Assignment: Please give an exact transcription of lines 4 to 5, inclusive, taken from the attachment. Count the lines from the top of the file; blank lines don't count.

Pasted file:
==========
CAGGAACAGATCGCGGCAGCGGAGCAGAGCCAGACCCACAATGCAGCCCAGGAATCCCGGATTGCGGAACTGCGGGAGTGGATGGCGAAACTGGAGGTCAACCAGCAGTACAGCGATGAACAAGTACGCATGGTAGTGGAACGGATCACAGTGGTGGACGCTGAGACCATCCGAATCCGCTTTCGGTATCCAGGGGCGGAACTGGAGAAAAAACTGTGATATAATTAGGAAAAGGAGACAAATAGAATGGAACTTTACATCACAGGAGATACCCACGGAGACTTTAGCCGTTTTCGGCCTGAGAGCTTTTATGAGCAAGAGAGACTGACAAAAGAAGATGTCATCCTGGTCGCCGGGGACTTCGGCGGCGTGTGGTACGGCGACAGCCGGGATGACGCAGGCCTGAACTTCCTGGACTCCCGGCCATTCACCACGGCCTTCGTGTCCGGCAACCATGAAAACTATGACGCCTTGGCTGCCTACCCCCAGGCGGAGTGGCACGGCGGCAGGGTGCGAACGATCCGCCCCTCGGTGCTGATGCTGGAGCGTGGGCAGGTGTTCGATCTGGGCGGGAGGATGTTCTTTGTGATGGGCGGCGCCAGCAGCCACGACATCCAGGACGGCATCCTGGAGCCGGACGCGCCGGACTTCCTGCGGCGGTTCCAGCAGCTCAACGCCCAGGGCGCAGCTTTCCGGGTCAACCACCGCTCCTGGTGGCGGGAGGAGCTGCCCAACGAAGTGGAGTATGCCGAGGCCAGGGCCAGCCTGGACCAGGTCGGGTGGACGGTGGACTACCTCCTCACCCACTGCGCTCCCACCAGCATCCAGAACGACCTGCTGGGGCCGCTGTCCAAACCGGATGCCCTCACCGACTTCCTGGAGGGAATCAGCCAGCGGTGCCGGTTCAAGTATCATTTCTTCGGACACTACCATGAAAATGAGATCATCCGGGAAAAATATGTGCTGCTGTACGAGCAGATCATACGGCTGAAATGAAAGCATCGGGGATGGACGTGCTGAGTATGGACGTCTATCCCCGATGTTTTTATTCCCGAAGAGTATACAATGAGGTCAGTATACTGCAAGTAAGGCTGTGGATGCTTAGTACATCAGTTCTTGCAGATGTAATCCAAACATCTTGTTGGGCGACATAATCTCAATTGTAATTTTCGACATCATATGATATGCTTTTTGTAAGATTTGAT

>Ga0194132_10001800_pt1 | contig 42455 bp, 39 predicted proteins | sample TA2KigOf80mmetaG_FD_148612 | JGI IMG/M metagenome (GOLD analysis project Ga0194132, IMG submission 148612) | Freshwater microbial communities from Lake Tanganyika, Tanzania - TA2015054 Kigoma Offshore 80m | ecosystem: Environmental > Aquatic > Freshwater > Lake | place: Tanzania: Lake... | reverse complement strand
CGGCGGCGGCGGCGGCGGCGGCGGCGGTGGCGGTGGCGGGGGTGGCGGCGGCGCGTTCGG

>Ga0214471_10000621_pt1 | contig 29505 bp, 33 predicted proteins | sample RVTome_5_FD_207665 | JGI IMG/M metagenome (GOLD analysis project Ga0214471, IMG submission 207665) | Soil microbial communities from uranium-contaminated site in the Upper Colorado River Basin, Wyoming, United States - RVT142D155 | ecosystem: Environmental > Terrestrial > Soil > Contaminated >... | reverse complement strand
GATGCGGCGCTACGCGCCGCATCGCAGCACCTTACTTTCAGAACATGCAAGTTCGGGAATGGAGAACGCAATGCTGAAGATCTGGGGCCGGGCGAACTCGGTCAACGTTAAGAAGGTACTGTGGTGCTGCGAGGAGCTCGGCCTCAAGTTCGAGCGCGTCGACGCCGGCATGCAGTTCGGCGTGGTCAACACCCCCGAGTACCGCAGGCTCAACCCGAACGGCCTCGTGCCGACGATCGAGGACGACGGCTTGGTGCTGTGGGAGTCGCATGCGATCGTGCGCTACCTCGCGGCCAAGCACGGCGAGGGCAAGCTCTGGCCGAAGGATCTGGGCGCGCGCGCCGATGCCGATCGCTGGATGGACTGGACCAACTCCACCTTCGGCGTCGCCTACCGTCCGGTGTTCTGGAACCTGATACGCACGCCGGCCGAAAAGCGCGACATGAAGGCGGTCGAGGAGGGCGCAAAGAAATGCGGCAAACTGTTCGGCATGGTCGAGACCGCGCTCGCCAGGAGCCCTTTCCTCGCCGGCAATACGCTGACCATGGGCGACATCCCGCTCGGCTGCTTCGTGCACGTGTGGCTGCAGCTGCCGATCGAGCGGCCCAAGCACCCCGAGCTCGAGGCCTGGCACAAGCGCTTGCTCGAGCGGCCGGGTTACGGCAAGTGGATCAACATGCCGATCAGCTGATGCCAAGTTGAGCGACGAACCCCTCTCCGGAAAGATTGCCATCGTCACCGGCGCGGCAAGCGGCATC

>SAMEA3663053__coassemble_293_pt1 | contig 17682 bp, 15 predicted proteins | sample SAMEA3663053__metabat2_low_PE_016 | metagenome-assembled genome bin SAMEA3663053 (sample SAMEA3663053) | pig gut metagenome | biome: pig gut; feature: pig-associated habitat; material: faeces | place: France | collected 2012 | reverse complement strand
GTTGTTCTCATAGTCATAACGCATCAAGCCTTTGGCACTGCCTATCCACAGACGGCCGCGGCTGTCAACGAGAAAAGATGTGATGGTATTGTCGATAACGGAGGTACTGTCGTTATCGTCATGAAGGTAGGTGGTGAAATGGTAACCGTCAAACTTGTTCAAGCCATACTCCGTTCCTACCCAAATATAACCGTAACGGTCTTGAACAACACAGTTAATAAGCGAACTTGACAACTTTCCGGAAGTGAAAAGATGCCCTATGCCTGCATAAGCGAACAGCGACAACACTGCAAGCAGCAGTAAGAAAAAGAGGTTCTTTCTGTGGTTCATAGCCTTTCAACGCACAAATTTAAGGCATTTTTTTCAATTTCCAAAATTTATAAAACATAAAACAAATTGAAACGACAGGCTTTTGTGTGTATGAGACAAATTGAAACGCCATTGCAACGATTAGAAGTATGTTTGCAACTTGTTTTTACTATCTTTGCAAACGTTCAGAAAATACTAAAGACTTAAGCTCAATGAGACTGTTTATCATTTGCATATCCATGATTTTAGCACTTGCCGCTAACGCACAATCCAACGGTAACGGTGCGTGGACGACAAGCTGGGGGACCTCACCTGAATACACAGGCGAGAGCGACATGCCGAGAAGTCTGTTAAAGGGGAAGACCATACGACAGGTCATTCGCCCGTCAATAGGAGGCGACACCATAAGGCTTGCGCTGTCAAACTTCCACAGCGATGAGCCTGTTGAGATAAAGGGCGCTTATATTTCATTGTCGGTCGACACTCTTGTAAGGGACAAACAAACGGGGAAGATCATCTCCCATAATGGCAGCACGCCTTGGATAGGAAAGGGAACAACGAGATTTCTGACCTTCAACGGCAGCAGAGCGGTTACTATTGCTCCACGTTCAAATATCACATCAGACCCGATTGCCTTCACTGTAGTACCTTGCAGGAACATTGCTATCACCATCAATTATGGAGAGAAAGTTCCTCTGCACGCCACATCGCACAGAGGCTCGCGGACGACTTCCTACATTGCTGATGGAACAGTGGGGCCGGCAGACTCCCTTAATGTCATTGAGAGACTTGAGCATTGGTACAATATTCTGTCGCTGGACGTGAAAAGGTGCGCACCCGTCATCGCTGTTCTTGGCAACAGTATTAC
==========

>Ga0214471_10000621_pt1 | contig 29505 bp, 33 predicted proteins | sample RVTome_5_FD_207665 | JGI IMG/M metagenome (GOLD analysis project Ga0214471, IMG submission 207665) | Soil microbial communities from uranium-contaminated site in the Upper Colorado River Basin, Wyoming, United States - RVT142D155 | ecosystem: Environmental > Terrestrial > Soil > Contaminated >... | reverse complement strand
GATGCGGCGCTACGCGCCGCATCGCAGCACCTTACTTTCAGAACATGCAAGTTCGGGAATGGAGAACGCAATGCTGAAGATCTGGGGCCGGGCGAACTCGGTCAACGTTAAGAAGGTACTGTGGTGCTGCGAGGAGCTCGGCCTCAAGTTCGAGCGCGTCGACGCCGGCATGCAGTTCGGCGTGGTCAACACCCCCGAGTACCGCAGGCTCAACCCGAACGGCCTCGTGCCGACGATCGAGGACGACGGCTTGGTGCTGTGGGAGTCGCATGCGATCGTGCGCTACCTCGCGGCCAAGCACGGCGAGGGCAAGCTCTGGCCGAAGGATCTGGGCGCGCGCGCCGATGCCGATCGCTGGATGGACTGGACCAACTCCACCTTCGGCGTCGCCTACCGTCCGGTGTTCTGGAACCTGATACGCACGCCGGCCGAAAAGCGCGACATGAAGGCGGTCGAGGAGGGCGCAAAGAAATGCGGCAAACTGTTCGGCATGGTCGAGACCGCGCTCGCCAGGAGCCCTTTCCTCGCCGGCAATACGCTGACCATGGGCGACATCCCGCTCGGCTGCTTCGTGCACGTGTGGCTGCAGCTGCCGATCGAGCGGCCCAAGCACCCCGAGCTCGAGGCCTGGCACAAGCGCTTGCTCGAGCGGCCGGGTTACGGCAAGTGGATCAACATGCCGATCAGCTGATGCCAAGTTGAGCGACGAACCCCTCTCCGGAAAGATTGCCATCGTCACCGGCGCGGCAAGCGGCATC